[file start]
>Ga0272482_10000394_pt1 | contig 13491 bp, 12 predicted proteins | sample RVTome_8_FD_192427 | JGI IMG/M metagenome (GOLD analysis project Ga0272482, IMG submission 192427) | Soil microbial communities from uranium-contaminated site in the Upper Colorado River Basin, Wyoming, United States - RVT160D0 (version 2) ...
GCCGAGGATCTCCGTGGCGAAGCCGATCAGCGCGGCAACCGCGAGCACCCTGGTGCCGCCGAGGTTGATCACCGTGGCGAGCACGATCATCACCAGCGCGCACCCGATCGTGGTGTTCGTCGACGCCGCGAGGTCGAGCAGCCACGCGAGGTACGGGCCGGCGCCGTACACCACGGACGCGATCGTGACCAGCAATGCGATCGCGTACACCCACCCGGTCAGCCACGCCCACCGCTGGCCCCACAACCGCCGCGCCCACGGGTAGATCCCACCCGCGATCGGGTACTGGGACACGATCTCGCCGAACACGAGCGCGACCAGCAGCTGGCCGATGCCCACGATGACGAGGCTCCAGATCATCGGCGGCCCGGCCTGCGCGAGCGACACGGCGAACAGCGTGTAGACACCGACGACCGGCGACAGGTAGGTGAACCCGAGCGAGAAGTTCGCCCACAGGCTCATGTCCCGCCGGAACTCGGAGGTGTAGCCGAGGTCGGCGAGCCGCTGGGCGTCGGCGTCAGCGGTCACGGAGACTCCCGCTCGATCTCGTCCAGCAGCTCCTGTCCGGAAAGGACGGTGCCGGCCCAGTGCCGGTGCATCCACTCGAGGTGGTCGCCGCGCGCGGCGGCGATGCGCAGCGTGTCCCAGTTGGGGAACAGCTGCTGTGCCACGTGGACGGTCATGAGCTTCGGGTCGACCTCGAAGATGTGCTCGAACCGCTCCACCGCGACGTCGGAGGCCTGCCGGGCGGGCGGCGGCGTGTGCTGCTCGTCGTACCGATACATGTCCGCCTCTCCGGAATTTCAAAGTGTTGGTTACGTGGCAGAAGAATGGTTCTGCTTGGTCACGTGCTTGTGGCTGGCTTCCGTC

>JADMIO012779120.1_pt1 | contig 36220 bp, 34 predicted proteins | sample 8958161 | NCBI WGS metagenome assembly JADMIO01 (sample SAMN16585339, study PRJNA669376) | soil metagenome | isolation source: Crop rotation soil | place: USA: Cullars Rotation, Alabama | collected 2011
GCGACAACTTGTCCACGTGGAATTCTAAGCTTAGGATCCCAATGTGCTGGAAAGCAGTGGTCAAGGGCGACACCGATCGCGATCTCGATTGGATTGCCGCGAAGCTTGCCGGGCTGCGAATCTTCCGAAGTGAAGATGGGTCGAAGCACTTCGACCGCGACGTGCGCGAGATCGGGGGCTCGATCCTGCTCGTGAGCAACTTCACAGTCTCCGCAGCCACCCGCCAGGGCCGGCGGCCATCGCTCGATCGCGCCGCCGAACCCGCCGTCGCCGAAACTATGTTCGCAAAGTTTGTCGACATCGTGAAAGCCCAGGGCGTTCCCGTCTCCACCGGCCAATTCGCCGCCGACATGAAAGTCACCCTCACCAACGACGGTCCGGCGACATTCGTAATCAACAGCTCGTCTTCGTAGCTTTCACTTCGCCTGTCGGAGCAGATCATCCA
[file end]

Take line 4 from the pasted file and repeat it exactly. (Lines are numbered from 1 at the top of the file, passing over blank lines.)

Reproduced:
GCGACAACTTGTCCACGTGGAATTCTAAGCTTAGGATCCCAATGTGCTGGAAAGCAGTGGTCAAGGGCGACACCGATCGCGATCTCGATTGGATTGCCGCGAAGCTTGCCGGGCTGCGAATCTTCCGAAGTGAAGATGGGTCGAAGCACTTCGACCGCGACGTGCGCGAGATCGGGGGCTCGATCCTGCTCGTGAGCAACTTCACAGTCTCCGCAGCCACCCGCCAGGGCCGGCGGCCATCGCTCGATCGCGCCGCCGAACCCGCCGTCGCCGAAACTATGTTCGCAAAGTTTGTCGACATCGTGAAAGCCCAGGGCGTTCCCGTCTCCACCGGCCAATTCGCCGCCGACATGAAAGTCACCCTCACCAACGACGGTCCGGCGACATTCGTAATCAACAGCTCGTCTTCGTAGCTTTCACTTCGCCTGTCGGAGCAGATCATCCA